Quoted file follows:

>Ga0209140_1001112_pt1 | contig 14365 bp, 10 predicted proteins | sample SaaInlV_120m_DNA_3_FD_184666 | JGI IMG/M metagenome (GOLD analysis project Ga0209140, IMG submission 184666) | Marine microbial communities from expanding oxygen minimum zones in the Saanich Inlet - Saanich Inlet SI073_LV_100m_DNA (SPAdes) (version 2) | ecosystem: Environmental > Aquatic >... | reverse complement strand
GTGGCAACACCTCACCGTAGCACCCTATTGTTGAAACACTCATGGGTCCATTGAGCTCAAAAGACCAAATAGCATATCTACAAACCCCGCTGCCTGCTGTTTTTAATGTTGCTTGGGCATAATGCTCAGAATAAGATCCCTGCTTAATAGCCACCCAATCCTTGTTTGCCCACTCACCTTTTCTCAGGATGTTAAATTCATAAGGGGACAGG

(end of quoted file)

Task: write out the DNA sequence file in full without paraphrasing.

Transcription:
>Ga0209140_1001112_pt1 | contig 14365 bp, 10 predicted proteins | sample SaaInlV_120m_DNA_3_FD_184666 | JGI IMG/M metagenome (GOLD analysis project Ga0209140, IMG submission 184666) | Marine microbial communities from expanding oxygen minimum zones in the Saanich Inlet - Saanich Inlet SI073_LV_100m_DNA (SPAdes) (version 2) | ecosystem: Environmental > Aquatic >... | reverse complement strand
GTGGCAACACCTCACCGTAGCACCCTATTGTTGAAACACTCATGGGTCCATTGAGCTCAAAAGACCAAATAGCATATCTACAAACCCCGCTGCCTGCTGTTTTTAATGTTGCTTGGGCATAATGCTCAGAATAAGATCCCTGCTTAATAGCCACCCAATCCTTGTTTGCCCACTCACCTTTTCTCAGGATGTTAAATTCATAAGGGGACAGG